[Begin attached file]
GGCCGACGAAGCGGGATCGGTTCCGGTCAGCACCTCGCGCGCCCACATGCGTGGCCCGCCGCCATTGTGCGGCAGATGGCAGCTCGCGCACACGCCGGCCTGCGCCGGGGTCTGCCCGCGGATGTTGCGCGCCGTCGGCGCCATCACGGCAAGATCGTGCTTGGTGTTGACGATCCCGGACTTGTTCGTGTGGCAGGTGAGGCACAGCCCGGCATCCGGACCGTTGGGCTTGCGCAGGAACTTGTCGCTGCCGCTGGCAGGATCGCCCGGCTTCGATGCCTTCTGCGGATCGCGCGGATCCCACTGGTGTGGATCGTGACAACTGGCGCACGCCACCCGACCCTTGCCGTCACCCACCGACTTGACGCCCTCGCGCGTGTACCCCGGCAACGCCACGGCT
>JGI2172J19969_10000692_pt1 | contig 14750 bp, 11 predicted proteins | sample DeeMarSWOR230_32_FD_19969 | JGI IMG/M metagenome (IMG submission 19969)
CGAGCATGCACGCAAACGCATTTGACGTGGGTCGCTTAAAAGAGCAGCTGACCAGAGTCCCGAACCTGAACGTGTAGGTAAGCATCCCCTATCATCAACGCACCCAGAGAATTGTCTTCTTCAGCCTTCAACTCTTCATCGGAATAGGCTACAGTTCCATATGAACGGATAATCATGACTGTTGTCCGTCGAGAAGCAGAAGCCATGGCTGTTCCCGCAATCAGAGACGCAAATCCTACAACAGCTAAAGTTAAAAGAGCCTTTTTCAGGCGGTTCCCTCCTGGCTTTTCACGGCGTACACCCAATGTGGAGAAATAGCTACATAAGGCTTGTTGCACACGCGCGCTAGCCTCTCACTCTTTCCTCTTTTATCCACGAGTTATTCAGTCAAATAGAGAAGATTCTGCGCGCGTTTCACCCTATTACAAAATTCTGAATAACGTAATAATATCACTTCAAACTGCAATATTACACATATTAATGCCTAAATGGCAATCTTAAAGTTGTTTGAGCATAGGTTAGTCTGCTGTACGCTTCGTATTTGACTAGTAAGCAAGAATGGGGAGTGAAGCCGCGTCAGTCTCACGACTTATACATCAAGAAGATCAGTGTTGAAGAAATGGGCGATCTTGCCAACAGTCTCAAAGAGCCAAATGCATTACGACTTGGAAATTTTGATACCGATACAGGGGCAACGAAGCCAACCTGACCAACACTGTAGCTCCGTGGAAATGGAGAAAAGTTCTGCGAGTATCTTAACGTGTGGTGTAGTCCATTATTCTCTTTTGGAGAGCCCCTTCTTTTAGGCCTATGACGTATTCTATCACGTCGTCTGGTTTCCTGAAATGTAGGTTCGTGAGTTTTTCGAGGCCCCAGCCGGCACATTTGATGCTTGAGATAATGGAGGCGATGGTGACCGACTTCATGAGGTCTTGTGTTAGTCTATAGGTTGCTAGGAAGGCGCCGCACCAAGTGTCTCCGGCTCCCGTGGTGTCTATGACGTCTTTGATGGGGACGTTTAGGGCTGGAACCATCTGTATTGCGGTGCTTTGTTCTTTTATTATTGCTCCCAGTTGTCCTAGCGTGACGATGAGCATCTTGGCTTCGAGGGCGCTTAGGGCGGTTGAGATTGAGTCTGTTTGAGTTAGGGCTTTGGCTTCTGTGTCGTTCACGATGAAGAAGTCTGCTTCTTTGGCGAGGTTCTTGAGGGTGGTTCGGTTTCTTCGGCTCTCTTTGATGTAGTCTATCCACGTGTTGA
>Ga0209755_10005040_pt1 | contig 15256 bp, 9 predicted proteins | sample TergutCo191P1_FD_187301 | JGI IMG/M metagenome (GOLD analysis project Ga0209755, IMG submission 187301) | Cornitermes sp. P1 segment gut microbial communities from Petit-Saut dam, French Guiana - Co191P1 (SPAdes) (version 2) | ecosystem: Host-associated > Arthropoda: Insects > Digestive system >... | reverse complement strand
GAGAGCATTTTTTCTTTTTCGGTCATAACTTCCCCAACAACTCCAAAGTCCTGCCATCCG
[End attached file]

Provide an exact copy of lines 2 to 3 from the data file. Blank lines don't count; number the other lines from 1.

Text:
>JGI2172J19969_10000692_pt1 | contig 14750 bp, 11 predicted proteins | sample DeeMarSWOR230_32_FD_19969 | JGI IMG/M metagenome (IMG submission 19969)
CGAGCATGCACGCAAACGCATTTGACGTGGGTCGCTTAAAAGAGCAGCTGACCAGAGTCCCGAACCTGAACGTGTAGGTAAGCATCCCCTATCATCAACGCACCCAGAGAATTGTCTTCTTCAGCCTTCAACTCTTCATCGGAATAGGCTACAGTTCCATATGAACGGATAATCATGACTGTTGTCCGTCGAGAAGCAGAAGCCATGGCTGTTCCCGCAATCAGAGACGCAAATCCTACAACAGCTAAAGTTAAAAGAGCCTTTTTCAGGCGGTTCCCTCCTGGCTTTTCACGGCGTACACCCAATGTGGAGAAATAGCTACATAAGGCTTGTTGCACACGCGCGCTAGCCTCTCACTCTTTCCTCTTTTATCCACGAGTTATTCAGTCAAATAGAGAAGATTCTGCGCGCGTTTCACCCTATTACAAAATTCTGAATAACGTAATAATATCACTTCAAACTGCAATATTACACATATTAATGCCTAAATGGCAATCTTAAAGTTGTTTGAGCATAGGTTAGTCTGCTGTACGCTTCGTATTTGACTAGTAAGCAAGAATGGGGAGTGAAGCCGCGTCAGTCTCACGACTTATACATCAAGAAGATCAGTGTTGAAGAAATGGGCGATCTTGCCAACAGTCTCAAAGAGCCAAATGCATTACGACTTGGAAATTTTGATACCGATACAGGGGCAACGAAGCCAACCTGACCAACACTGTAGCTCCGTGGAAATGGAGAAAAGTTCTGCGAGTATCTTAACGTGTGGTGTAGTCCATTATTCTCTTTTGGAGAGCCCCTTCTTTTAGGCCTATGACGTATTCTATCACGTCGTCTGGTTTCCTGAAATGTAGGTTCGTGAGTTTTTCGAGGCCCCAGCCGGCACATTTGATGCTTGAGATAATGGAGGCGATGGTGACCGACTTCATGAGGTCTTGTGTTAGTCTATAGGTTGCTAGGAAGGCGCCGCACCAAGTGTCTCCGGCTCCCGTGGTGTCTATGACGTCTTTGATGGGGACGTTTAGGGCTGGAACCATCTGTATTGCGGTGCTTTGTTCTTTTATTATTGCTCCCAGTTGTCCTAGCGTGACGATGAGCATCTTGGCTTCGAGGGCGCTTAGGGCGGTTGAGATTGAGTCTGTTTGAGTTAGGGCTTTGGCTTCTGTGTCGTTCACGATGAAGAAGTCTGCTTCTTTGGCGAGGTTCTTGAGGGTGGTTCGGTTTCTTCGGCTCTCTTTGATGTAGTCTATCCACGTGTTGA